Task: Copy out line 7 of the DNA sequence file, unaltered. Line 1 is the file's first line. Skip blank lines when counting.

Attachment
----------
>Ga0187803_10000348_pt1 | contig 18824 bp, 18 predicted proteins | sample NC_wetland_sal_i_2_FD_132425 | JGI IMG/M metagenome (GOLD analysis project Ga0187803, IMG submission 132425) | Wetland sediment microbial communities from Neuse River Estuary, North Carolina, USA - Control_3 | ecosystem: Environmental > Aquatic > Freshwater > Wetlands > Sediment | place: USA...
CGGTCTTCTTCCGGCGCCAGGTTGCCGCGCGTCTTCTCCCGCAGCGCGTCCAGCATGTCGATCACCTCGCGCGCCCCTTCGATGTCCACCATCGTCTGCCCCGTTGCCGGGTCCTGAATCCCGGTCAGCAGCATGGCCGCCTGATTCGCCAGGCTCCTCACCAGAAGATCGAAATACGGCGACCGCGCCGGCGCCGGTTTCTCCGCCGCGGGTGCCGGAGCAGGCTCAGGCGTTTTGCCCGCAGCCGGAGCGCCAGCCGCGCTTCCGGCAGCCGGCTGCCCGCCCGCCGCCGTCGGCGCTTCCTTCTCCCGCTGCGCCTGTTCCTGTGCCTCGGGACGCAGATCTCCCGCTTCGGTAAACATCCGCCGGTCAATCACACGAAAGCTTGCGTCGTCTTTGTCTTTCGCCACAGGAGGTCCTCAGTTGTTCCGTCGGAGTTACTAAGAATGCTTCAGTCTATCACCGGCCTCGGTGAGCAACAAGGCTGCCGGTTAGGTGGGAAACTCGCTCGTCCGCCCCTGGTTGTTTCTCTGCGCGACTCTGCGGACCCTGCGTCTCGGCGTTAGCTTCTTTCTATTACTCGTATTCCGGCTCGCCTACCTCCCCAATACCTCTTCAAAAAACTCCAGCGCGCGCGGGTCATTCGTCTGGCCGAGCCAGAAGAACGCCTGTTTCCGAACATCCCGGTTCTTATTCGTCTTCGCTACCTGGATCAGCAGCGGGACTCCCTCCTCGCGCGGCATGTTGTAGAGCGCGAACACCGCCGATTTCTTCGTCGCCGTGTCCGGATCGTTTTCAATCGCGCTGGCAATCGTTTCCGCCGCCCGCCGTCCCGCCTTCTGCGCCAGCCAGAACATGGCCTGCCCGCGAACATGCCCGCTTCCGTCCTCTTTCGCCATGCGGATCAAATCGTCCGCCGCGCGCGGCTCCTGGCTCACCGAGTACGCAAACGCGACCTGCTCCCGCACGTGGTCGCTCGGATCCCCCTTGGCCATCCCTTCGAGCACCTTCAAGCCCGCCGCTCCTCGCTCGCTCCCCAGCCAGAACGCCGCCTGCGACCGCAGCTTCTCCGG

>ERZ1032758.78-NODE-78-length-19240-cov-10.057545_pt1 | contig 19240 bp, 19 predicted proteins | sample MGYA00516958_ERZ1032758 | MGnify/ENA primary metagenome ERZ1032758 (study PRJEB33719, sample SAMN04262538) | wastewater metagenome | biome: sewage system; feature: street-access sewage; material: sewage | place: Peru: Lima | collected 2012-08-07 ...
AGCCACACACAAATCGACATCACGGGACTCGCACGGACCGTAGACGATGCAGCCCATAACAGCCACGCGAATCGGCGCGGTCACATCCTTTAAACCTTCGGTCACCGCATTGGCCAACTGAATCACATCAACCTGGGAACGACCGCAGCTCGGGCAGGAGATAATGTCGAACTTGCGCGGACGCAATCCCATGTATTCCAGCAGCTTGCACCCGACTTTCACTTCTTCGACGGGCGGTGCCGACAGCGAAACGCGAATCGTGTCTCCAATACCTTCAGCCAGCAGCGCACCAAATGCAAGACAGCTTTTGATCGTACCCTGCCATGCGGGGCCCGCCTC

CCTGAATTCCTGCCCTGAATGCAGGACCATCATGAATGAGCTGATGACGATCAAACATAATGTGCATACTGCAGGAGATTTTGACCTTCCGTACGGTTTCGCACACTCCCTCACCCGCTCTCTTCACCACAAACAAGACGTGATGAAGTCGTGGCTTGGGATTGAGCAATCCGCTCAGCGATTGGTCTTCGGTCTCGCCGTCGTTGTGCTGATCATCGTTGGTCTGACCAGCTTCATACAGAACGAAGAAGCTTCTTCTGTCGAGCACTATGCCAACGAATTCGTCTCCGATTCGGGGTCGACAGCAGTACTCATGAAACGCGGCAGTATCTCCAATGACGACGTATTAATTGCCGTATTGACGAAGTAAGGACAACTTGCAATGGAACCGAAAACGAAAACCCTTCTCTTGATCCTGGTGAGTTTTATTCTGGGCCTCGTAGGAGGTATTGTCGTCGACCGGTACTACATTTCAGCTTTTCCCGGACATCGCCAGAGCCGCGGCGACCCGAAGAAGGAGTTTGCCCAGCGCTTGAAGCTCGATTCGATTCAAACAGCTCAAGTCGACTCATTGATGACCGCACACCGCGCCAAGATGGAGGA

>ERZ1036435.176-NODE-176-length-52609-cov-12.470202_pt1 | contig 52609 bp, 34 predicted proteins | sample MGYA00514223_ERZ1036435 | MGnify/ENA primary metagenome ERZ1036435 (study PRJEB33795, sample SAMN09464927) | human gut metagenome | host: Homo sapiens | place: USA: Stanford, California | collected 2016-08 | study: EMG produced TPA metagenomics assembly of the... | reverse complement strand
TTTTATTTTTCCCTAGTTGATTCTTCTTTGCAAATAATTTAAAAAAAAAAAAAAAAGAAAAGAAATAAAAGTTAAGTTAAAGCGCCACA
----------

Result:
TTTTATTTTTCCCTAGTTGATTCTTCTTTGCAAATAATTTAAAAAAAAAAAAAAAAGAAAAGAAATAAAAGTTAAGTTAAAGCGCCACA